Everything other than the exposure is controlled through the onscreen menu system. The 3 inch touch screen works, although hardware controls would be better (where you’d squeeze them on the tiny body, I’m not sure). The menu is fairly intuitive with important settings — such as ISO, and focus — accessible with one or two taps. It’s not how I like to do things, but for anyone transitioning from a smartphone, it will all feel very familiar.
The E-M10 has a built in electronic viewfinder. It’s better than using the screen on the back but not much more. The EVF screen is relatively low resolution so everything looks a little muddy. The quality of the images the Olympus actually took far exceeded what I was seeing through the viewfinder. It’s perfectly adequate for framing shots but a definite step down from a mirrored viewfinder. Again, if you’re transitioning from a smartphone this will be a step up but if you’re used to DSLRs it will take some adjustment.
Autofocus with the E-M10 is really good. It’s fast, accurate and, with the touch screen, you can choose pretty much any point on the sensor to focus with. I was never shooting with a very wide aperture so I can’t say how it will handle focusing with very shallow depth of fields, but for almost everything above f/3.5 or so, it’s never going to struggle.
The one issue I found shooting with the E-M10 was that the grip was tiny. I found I was holding the camera between my fingers rather than fully gripped in my hand. This meant accessing anything but the two main dials and shutter button required a bit of finger contortion. Olympus clearly prioritised keeping things small. Once you get used to it, the grip is fine but it is smaller than ideal. It’s far from a deal breaker.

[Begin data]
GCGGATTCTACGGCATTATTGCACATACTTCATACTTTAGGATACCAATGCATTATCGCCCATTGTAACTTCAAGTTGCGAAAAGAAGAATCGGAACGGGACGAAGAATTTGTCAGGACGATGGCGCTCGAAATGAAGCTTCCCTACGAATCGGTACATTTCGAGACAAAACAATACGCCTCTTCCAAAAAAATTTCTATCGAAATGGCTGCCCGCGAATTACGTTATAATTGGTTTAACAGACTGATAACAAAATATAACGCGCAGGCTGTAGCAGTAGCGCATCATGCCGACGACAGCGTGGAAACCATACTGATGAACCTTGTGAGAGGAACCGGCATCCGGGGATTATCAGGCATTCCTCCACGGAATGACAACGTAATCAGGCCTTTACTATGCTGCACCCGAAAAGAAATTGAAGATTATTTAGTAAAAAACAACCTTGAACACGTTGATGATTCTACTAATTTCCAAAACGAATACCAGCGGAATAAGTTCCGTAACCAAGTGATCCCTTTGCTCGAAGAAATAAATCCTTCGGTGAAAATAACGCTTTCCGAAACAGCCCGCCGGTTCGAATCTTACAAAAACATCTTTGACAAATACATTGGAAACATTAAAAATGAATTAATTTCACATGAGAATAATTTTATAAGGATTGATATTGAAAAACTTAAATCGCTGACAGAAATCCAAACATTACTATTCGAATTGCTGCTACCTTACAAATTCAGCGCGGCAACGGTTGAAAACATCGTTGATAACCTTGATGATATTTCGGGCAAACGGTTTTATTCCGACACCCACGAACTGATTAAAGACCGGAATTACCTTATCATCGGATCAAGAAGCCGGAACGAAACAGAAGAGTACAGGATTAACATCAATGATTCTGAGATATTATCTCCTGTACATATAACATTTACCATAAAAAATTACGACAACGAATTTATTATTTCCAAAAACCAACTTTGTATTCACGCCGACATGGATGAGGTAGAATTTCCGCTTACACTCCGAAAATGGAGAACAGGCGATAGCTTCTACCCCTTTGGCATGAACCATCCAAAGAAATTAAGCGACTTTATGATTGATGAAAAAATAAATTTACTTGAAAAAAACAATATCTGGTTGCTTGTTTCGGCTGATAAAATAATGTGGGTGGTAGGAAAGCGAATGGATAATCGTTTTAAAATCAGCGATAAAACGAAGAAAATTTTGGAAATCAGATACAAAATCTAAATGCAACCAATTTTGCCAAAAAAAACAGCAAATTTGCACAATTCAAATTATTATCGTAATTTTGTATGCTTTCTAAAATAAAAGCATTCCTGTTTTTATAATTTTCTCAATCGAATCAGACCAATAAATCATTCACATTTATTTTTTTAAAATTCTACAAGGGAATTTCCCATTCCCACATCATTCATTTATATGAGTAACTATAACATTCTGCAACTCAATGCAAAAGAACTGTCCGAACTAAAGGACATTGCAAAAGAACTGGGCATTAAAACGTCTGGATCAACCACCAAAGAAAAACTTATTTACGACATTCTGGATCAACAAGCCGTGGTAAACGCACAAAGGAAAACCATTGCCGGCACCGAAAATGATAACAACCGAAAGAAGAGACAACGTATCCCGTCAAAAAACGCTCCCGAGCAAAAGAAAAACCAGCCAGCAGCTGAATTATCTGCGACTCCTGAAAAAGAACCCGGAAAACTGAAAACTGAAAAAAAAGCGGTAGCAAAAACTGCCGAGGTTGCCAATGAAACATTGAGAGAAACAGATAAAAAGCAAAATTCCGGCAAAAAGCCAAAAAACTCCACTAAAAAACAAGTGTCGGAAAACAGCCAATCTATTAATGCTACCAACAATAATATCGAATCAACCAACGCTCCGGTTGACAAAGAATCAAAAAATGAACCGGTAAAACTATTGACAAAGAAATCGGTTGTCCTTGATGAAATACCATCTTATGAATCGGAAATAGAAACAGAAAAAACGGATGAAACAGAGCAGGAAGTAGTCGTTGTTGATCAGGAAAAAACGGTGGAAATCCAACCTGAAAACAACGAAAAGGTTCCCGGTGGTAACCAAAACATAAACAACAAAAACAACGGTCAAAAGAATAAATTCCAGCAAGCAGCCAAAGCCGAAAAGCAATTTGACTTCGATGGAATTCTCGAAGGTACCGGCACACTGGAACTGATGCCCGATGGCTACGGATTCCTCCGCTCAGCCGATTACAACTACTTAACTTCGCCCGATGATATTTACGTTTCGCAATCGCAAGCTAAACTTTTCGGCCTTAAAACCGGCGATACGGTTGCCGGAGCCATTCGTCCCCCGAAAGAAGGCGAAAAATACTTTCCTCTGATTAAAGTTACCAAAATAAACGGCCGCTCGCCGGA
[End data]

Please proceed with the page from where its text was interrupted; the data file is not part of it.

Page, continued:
A camera is only one half of the equation. To take great pictures you need great lenses. The kit lens — which I’ll cover in a moment — is decent, but if you’re looking to shoot something more specialised like portraits, landscapes, wildlife, or sports, isn’t up to scratch. Olympus has invested a lot in developing their Micro Four Thirds ecosystem and it’s paid off well. There’s plenty of great lenses available for the E-M10.
If you want to shoot sports or wildlife, you can get affordable telephoto lenses that have an equivalent focal length of 400mm. On the other hand, if portraits are your thing, the Zuiko 45mm f/1.8 with it’s 90mm equivalent focal length is a decent counterpart to the 85mm lens I use on my full frame camera.
The bottom line is, if you buy the E-M10, you won’t be stuck for good glass. Canon and Nikon with their decades of development may have more expansive ranges, but the Micro Four Thirds collection has something for almost everything.
The Kit Lens
The 14–42mm, f/3.5-f/5.6 Zuiko Power Zoom Pancake that comes with the E-M10 is surprisingly great. It has an equivalent range of around 28mm to 84mm which is perfect for a lot of situations. However, it’s not the photos it takes that make it so good, but the size. When the camera is powered off, the kit lens sits close to the body maintaining the camera’s low profile. Turn it on and the lens basically triples in size.